Wedding Plans, Renovation Plans, Business Plans and Retirement Plans... Why Not a Life Plan?

                          - Interview Opportunity -

    TORONTO, June 26 /CNW/ -


    Life has been good to many Canadians for the last decade. Markets have
performed well, employment has been strong and average annual household
incomes hit a high of $63,000 in 2006.(*) However, this good fortune doesn't
necessarily mean that Canadians are immune to a variety of other challenges
that, left unaddressed, could erode the quality of life many have come to
    Canadians have worked hard to achieve their standard of living and with a
little foresight and professional advice, they can help secure this level of
lifestyle over the long-term.


    According to The Strategic Counsel's "State of the Baby Boomer" study
released by BMO Financial Group, boomers are anxious about the future as they
juggle the needs of their parents and children, while trying to plan for their
own retirement.
    Yet, Canadian boomers admit that they prefer to spend their time planning
other activities, rather than planning for their future. According to a recent
BMO/Ipsos Reid survey, 49% of boomers spend more time planning their exercise,
47% planning their diet, 46% planning renovations, 43% planning travel and 33%
spend more time planning their car maintenance than planning their retirement.
    Even the wealthy are not immune to the challenges of sustaining hard-won
lifestyles. According to a recent North American study from The Williams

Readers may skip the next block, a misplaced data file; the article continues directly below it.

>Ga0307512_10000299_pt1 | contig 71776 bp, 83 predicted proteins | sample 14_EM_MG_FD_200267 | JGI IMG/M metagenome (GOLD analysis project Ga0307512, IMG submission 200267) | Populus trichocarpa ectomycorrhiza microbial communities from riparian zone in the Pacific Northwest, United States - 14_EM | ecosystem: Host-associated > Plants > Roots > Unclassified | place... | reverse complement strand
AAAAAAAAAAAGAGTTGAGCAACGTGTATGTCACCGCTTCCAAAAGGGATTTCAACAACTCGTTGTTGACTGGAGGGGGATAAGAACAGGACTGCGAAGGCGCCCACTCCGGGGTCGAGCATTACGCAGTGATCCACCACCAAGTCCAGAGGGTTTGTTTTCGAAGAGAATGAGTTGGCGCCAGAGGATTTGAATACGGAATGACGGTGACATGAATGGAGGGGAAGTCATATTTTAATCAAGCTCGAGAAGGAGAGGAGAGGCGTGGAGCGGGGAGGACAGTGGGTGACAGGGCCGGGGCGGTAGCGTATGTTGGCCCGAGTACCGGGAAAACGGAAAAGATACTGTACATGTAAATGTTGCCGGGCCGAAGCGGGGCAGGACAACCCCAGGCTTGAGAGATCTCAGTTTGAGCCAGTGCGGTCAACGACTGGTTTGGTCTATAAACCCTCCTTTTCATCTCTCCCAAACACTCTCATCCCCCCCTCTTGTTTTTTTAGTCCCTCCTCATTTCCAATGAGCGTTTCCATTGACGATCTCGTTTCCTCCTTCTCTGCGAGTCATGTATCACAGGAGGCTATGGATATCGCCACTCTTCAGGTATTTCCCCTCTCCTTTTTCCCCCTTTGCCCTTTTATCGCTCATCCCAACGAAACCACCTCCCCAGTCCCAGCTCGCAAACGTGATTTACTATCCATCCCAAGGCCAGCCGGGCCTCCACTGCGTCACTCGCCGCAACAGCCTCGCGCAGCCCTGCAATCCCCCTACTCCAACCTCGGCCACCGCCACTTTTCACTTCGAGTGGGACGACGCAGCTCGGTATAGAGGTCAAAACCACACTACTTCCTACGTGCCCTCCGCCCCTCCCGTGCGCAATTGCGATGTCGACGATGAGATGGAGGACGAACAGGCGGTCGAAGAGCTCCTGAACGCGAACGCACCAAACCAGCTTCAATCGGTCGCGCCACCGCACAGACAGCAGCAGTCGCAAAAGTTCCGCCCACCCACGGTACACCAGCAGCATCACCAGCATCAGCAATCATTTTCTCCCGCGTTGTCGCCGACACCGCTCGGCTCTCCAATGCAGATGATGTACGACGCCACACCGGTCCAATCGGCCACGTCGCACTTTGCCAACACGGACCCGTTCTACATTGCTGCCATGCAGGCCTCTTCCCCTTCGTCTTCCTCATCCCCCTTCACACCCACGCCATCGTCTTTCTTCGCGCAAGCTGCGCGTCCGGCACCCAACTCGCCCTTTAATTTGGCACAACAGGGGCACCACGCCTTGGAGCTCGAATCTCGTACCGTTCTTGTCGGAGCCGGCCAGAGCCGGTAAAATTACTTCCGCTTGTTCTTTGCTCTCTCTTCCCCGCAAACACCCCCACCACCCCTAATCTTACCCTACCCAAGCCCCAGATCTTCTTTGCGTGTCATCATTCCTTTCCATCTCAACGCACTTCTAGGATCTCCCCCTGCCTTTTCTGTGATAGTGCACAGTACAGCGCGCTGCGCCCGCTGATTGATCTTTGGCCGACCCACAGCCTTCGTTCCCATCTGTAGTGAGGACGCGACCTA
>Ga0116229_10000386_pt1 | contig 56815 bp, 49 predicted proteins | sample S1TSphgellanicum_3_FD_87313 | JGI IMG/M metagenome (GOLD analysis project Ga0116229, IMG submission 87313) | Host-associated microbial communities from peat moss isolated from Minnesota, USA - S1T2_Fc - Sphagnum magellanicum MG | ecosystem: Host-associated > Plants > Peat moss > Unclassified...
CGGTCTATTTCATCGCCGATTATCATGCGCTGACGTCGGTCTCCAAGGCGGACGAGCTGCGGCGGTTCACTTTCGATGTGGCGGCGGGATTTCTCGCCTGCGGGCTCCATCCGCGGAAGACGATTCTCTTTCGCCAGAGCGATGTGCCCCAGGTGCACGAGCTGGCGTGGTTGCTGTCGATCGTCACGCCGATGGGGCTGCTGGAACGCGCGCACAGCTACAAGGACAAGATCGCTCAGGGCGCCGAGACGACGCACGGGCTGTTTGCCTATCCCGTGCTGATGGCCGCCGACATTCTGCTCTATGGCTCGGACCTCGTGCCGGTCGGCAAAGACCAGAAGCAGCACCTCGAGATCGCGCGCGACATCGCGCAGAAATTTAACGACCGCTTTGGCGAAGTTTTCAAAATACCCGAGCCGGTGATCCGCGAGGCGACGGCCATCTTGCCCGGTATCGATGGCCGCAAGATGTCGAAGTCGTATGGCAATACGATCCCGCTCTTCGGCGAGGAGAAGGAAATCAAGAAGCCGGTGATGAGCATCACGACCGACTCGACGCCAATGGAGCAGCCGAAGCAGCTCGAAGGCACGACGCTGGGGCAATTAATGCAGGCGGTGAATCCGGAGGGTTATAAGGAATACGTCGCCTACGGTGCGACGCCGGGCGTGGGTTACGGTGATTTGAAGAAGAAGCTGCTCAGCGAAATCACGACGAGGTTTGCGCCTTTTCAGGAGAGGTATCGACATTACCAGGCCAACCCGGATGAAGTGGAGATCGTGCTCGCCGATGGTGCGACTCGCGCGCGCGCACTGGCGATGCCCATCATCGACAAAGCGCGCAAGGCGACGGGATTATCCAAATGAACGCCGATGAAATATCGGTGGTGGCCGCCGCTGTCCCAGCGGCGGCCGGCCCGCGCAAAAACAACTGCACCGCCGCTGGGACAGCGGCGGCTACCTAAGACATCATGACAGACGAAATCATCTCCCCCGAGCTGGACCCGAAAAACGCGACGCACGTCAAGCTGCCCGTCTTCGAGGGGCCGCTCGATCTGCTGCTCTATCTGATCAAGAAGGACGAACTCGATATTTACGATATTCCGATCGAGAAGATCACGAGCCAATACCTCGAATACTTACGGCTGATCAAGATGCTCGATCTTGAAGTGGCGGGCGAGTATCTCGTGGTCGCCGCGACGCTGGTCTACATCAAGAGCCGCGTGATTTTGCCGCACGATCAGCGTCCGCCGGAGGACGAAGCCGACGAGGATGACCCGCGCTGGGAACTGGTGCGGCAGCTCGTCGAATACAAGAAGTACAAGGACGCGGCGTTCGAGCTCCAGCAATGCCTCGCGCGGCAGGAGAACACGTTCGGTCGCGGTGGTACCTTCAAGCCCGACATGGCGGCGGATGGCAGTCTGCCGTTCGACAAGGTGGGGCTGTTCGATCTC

Group, a consultancy for high net worth families in California, the transition
of wealth from one generation to the next fails in 70 per cent of cases.


    Successful life planning requires frank discussions and professional
advice. Experts from BMO Investments Inc., BMO InvestorLine, BMO Harris
Private Banking and BMO Nesbitt Burns are available across the country to map
out the important stages throughout life and discuss the range of financial
options available. They can speak about:

    -  Planning for significant stages in life, including marriage, a first
       home, children, a new business, retirement and death

    -  Planning for your needs as well as those of your adult children and
       elderly parents - how to fit yourself into the planning equation

    -  Impact of divorce and second marriages on life planning

    -  How to get out from under the day-to-day priorities to plan for the
       future - balancing life commitments and lifestyle choices

    -  Planning beyond your life - leaving a legacy

    -  Simple steps Canadians can take now to manage their investments to
       help ensure they don't outlive their money

    -  Assessing how your lifestyle impacts your financial planning style -
       from do-it-yourself to full service - what's right for you?

    (*) Fraser Institute. Canadian Consumer Tax Index. Ottawa: 2007

For further information:

For further information: or to arrange an interview: JoAnne Hayes,
Toronto,, (416) 867-3996; Lucie Gosselin, Montreal,, (514) 877-1873; Laurie Grant, Vancouver,, (604) 665-7596; Internet:

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